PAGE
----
0235 GMT July 21, 2019
Alireza Daemi described the preliminary agreement with Turkish energy and construction company Unit International as one of the biggest of its kind after the international restrictions were eased. He hoped the ministry will finalize the deal before March, Mehr News Agency reported.
Unit International signed a $4.2-billion preliminary deal with Energy Ministry in June to build gas power plants in seven regions in Iran. The power stations would have a combined installed capacity of 6,020 MW.
"The deal with Unit International is an agreement in principle … it is expected to be approved as a full and final contract by March," the deputy minister said. He also sought to allay concerns over the role of domestic contractors in future energy projects.
"The ministry will ensure that at least 50 percent of operations in all new power plant contracts, including with Unit International, will be carried out by domestic companies," he said, underlining that the transfer of knowhow was a key requirement for multinationals seeking to work in Iran.
German engineering giant Siemens is also in agreement to supply turbines to Iranian power plants. Siemens signed a deal last year to deliver 20 F-Class turbines and also share turbine manufacturing knowhow.
The company also said last week that it has received a major order from Iran's Hampa Engineering Corporation for 12 compressor trains to be used in two onshore gas processing plants.
Mohsen Nayebzadeh, CEO of Siemens in Iran, said the deal is the company's "first huge oil and gas order since the easing of sanctions".
Meanwhile, Moscow, Tehran's economic and strategic partner, is making sure that Russian companies will get a fair share of energy projects in the Iranian market.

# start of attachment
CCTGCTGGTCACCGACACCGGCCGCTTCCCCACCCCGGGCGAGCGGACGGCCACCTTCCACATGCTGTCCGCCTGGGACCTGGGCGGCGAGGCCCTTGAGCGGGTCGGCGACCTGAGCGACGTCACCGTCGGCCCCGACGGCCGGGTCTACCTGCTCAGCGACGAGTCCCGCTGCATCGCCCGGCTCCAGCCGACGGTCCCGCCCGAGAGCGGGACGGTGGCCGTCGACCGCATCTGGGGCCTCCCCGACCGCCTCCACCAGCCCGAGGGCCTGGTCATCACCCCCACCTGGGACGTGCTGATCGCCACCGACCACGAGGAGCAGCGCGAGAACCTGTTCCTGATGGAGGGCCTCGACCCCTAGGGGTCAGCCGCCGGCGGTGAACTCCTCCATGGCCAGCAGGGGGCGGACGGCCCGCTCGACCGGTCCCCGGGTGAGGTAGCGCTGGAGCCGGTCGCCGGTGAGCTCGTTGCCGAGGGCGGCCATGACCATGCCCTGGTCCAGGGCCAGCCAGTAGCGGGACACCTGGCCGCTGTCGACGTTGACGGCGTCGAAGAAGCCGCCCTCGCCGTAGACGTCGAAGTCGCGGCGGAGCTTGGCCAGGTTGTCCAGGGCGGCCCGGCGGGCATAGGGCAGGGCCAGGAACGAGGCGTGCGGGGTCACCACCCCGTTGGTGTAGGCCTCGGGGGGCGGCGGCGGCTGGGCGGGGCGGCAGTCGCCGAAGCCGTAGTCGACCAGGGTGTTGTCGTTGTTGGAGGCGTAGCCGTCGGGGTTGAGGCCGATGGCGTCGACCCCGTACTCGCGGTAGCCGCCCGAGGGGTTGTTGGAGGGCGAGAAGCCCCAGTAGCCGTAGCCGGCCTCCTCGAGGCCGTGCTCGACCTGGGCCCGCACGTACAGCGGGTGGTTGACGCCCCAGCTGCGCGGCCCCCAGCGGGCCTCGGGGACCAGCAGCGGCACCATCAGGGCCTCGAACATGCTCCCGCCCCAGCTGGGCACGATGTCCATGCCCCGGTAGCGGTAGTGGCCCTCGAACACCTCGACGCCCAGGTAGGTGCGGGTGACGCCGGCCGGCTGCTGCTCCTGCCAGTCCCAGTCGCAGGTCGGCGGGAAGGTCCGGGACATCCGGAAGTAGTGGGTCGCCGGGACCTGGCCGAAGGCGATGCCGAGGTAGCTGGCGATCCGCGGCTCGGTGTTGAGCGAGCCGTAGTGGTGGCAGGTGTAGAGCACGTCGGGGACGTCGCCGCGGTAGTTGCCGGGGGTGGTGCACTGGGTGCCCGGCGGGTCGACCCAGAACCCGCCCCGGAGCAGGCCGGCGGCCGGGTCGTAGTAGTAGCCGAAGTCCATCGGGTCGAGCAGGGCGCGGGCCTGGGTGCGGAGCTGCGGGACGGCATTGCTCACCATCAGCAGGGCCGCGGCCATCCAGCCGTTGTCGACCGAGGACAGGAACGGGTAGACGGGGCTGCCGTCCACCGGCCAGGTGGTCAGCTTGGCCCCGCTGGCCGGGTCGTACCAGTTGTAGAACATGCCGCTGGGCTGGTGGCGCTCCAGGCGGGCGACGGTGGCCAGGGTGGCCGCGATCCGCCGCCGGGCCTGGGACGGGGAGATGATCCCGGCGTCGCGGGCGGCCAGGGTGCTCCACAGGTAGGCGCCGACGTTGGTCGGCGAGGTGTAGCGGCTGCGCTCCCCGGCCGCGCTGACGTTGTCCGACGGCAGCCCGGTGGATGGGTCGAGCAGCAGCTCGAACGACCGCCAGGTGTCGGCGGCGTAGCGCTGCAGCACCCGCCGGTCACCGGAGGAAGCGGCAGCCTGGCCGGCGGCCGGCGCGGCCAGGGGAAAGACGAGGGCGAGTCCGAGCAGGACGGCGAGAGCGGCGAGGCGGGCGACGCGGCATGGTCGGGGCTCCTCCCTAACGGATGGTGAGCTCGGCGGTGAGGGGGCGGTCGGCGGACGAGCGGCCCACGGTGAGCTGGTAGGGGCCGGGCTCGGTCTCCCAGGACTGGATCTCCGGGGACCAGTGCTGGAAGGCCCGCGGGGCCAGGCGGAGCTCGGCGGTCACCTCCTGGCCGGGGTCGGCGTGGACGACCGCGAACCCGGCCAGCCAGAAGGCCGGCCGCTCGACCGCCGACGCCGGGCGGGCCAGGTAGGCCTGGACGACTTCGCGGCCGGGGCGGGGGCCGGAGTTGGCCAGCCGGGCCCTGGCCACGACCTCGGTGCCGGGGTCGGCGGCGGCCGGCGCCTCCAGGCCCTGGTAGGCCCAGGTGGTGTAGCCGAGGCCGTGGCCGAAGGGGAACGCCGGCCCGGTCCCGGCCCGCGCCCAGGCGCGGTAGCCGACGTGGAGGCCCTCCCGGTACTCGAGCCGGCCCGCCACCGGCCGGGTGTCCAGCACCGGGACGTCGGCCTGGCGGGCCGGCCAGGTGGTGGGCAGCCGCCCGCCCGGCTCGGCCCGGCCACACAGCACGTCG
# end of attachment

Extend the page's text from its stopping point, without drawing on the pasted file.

Russia's major energy company, Technopromexport, is due to start construction of a 1,400 MW thermal power plant in the southern Hormuzgan Province next month.
The power plant which has four units, each with a capacity to generate 350 MW, will become operational in five years.
The Russians will reportedly finance 85 percent of the cost of the project which is estimated at $1.6 billion.
However, Daemi appears to have excluded Iran-Russia's lofty nuclear energy deal from his account of post-sanctions power deals.
Iran is poised to build two new reactors with Russian help at the site of its only nuclear power plant in Bushehr in the south. The new units reportedly will cost $10 billion. Construction is expected to begin next month and last a decade.
With an installed power production capacity of around 75,000 MW, Iran meets almost 80 percent of its electricity demand from thermal plants that have been operating for decades. Close to 12,000 MW is generated from hydroelectric plants and 1,000 MW from the sole nuclear power plant in Bushehr Province.